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AGO 1975 No. 9 - May 01, 1975
AGO Opinion Header Image
Slade Gorton | 1969-1980 | Attorney General of Washington

LABOR ‑- CONTRACTS ‑- PUBLIC WORKS ‑- STANDARDS FOR DETERMINING WAGE ‑- FRINGE BENEFITS

The requirement of chapter 39.12 RCW that the "prevailing rate of wage" be paid to laborers, workmen or mechanics upon all public works of the state, or any county, municipality, or political subdivision, does not necessitate that such persons employed subject to its provisions be provided with actual "bona fide fringe benefit programs" so long as wages are paid in an amount which includes the prevailing costs of such programs as are identified in RCW 39.12.010.

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                                                                    May 1, 1975

Honorable Rick S. Bender
State Representative, First District
Legislative Building
Olympia, Washington 98504

                                                                                                                   Cite as:  AGO 1975 No. 9

Dear Sir:

            By letter previously acknowledged you have requested an opinion of this office on a question which we paraphrase as follows:

            Does chapter 39.12 RCW, relating to public works contracts, require that laborers, workmen or mechanics employed subject to its provisions be provided with actual "bona fide fringe benefit programs"?

            We answer this question in the negative for the reasons set forth in our analysis.

                                                                     ANALYSIS

            In 1945 our legislature enacted a statute providing for the payment of the prevailing rate of wages to persons employed upon public works within this state.  In pertinent part this act provided that:

            "The hourly wages to be paid to laborers, workmen or mechanics, upon all public works of the state or any county, municipality or political  [[Orig. Op. Page 2]] subdivision created by its laws, shall be not less than the prevailing rate of wage for an hour's work in the same trade or occupation in the locality within the state where such labor is performed. . . ."1/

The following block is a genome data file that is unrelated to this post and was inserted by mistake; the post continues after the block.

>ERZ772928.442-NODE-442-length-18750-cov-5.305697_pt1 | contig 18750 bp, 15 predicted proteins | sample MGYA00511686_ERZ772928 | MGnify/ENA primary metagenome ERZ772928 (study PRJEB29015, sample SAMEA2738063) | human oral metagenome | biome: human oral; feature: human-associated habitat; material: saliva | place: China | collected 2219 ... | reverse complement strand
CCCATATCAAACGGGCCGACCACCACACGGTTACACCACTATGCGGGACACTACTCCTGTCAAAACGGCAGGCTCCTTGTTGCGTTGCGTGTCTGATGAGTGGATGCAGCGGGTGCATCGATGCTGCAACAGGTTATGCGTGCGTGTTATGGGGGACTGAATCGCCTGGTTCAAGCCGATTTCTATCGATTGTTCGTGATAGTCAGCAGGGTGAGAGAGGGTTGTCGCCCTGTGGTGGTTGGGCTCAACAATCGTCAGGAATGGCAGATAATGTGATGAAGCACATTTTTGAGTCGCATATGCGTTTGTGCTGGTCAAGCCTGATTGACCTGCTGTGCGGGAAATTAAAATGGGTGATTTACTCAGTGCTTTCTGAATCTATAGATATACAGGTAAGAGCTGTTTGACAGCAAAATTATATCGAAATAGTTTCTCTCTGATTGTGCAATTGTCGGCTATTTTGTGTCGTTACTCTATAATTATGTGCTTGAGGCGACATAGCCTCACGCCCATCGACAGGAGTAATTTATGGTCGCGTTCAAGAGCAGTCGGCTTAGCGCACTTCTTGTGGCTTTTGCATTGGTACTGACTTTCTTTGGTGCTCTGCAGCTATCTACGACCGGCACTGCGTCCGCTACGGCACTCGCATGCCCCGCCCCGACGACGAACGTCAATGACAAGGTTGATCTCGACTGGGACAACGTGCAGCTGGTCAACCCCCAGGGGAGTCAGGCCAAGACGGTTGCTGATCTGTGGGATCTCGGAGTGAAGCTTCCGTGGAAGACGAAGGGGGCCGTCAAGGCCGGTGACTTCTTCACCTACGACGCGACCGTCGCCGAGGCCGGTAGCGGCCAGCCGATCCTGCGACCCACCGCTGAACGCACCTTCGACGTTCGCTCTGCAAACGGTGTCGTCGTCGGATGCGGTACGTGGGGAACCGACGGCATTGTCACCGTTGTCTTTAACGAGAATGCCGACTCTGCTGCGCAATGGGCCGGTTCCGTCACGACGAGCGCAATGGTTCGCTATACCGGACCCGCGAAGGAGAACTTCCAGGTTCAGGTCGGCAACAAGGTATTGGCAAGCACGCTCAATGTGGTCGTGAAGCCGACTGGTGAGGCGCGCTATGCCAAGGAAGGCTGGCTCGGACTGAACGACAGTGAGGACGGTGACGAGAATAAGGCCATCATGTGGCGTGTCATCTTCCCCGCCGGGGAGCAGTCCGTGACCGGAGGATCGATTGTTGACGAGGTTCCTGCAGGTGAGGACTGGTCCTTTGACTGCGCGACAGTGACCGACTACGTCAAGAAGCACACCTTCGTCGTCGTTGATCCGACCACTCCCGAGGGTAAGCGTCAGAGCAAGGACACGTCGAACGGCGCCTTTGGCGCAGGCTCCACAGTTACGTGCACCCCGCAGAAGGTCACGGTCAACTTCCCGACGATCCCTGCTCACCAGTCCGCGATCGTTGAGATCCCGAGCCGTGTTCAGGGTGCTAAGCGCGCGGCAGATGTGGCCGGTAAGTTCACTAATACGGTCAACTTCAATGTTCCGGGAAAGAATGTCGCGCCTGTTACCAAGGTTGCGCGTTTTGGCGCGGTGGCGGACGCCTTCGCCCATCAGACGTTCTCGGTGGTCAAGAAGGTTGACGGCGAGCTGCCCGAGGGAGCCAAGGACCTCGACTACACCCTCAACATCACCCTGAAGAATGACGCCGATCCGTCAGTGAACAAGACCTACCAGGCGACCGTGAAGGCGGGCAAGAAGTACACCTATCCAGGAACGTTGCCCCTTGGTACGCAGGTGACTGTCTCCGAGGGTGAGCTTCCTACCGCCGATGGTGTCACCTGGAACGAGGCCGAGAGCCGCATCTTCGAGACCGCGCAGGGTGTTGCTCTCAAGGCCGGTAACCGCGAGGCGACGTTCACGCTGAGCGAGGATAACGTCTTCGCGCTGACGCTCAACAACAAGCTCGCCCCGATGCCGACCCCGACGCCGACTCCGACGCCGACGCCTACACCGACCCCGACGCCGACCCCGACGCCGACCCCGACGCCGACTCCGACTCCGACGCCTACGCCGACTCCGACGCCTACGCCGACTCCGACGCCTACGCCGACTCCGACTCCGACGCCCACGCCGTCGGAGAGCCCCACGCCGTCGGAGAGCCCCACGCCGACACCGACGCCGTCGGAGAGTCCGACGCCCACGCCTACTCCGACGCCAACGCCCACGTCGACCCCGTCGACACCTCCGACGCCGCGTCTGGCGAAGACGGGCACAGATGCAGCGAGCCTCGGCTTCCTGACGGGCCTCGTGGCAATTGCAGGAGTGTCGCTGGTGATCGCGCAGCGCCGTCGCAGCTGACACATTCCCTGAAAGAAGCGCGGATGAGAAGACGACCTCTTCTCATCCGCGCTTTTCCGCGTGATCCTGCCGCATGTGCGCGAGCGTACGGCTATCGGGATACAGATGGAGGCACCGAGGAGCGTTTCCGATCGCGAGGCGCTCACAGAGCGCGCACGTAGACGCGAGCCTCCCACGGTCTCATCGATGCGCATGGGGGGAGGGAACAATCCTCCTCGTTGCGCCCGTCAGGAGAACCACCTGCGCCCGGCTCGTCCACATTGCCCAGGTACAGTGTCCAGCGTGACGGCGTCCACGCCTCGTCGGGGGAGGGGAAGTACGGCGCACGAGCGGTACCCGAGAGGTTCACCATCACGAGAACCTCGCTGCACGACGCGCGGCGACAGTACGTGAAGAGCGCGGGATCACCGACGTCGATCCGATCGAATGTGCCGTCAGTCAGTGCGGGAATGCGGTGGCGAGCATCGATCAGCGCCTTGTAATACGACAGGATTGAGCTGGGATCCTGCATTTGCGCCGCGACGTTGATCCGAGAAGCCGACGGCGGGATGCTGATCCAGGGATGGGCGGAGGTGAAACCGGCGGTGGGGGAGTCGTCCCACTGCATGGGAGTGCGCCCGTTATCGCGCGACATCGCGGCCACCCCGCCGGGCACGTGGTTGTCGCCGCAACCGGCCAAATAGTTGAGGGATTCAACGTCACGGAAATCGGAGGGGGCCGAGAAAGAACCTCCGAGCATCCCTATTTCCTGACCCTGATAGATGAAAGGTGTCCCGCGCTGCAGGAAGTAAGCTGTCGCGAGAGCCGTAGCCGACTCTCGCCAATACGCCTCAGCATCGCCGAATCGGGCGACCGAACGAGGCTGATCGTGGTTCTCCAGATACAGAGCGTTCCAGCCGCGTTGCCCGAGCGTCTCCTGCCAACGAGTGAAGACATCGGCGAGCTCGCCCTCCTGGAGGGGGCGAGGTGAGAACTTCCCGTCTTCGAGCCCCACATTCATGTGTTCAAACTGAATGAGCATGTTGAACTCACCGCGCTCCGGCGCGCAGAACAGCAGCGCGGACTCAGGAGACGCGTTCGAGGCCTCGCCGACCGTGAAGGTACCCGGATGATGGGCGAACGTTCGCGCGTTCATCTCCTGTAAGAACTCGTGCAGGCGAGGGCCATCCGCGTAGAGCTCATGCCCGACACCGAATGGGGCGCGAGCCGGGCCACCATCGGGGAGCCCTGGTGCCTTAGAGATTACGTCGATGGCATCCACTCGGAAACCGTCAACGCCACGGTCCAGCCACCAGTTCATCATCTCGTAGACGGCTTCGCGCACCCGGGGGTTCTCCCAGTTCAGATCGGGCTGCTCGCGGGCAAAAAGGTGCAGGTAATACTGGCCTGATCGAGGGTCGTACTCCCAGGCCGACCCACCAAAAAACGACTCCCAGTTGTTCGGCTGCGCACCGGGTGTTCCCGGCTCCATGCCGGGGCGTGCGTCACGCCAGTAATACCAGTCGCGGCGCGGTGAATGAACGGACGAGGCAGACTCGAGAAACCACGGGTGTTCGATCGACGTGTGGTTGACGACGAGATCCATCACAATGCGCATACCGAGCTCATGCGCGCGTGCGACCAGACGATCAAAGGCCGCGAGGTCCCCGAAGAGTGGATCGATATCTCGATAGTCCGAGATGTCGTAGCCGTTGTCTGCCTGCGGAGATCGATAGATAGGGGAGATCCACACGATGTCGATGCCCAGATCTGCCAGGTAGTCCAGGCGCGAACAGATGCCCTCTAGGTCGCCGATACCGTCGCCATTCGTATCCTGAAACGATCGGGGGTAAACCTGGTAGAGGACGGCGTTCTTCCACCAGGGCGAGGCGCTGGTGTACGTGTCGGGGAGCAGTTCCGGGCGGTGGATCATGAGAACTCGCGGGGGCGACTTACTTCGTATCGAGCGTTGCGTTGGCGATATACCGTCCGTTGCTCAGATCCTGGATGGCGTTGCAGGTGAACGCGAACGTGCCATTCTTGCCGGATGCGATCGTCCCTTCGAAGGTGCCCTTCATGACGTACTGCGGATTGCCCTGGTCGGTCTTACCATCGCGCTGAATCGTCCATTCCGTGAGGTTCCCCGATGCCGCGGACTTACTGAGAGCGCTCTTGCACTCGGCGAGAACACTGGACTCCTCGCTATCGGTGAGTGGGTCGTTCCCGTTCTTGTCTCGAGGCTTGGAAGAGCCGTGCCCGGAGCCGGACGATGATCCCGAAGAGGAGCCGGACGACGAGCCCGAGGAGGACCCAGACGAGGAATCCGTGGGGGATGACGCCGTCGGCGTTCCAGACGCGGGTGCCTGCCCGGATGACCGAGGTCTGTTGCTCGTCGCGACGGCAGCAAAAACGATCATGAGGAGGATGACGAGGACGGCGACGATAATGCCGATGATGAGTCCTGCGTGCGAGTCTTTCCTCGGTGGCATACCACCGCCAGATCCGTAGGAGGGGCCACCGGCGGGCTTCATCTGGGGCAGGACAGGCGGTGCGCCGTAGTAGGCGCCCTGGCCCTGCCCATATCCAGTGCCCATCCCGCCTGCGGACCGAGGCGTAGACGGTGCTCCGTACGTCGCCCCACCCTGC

The term "prevailing rate of wage" for the purposes of the act was defined as:

            ". . . the rate of hourly wage and overtime paid in the locality, as hereinafter defined, to the majority of workmen, laborers, or mechanics, in the same trade or occupation.  In the event that there is not a majority in the same trade or occupation paid at the same rate, then the average rate of hourly wage and overtime paid to such laborers, workmen or mechanics in the same trade or occupation shall be the prevailing rate.  If the wage paid by any contractor or subcontractor to laborers, workmen or mechanics on any public work is based on some period of time other than an hour, the hourly wage for the purposes of this act shall be mathematically determined by the number of hours worked in such period of time."2/

             This definition, however, was later amended in 1965.3/ As now codified in RCW 39.12.010(1), it currently reads as follows:

            "The 'prevailing rate of wage', for the intents and purposes of this chapter, shall be the rate of hourly wage, usual benefits, and overtime paid in the locality, as hereinafter defined, to the majority of workmen, laborers, or mechanics, in the same trade or occupation.  In the event  [[Orig. Op. Page 3]] that there is not a majority in the same trade or occupation paid at the same rate, then the average rate of hourly wage and overtime paid to such laborers, workmen or mechanics in the same trade or occupation shall be the prevailing rate.  If the wage paid by any contractor or subcontractor to laborers, workmen or mechanics on any public work is based on some period of time other than an hour, the hourly wage for the purposes of this chapter shall be mathematically determined by the number of hours worked in such period of time."  (Amendatory language underscored.)

            The term "usual benefits," in turn, is defined by RCW 39.12.010(3)4/ as follows:

            "The 'usual benefits' for the purposes of this chapter shall include the amount of:

            "(a) The rate of contribution irrevocably made by a contractor or subcontractor to a trustee or to a third person pursuant to a fund, plan, or program; and

            "(b) The rate of costs to the contractor or subcontractor which may be reasonably anticipated in providing benefits to workmen, laborers, and mechanics pursuant to an enforcible commitment to carry out a financially responsible plan or program which was communicated in writing to the workmen, laborers, and mechanics affected, for medical or hospital care, pensions on retirement or death, compensation for injuries or illness resulting from occupational activity, or insurance to provide any of the foregoing, for unemployment benefits, life insurance, disability and sickness insurance, or accident insurance, for vacation and holiday pay, for defraying costs of apprenticeship or other similar programs, or for other  [[Orig. Op. Page 4]] bona fide fringe benefits, but only where the contractor or subcontractor is not required by other federal, state, or local law to provide any of such benefits."

            The substantive requirements of this law have remained basically the same since 1945, although § 1,supra, was amended in 1967 to require that the prevailing rate of wage also be paid to workers under all public building service maintenance contracts.5/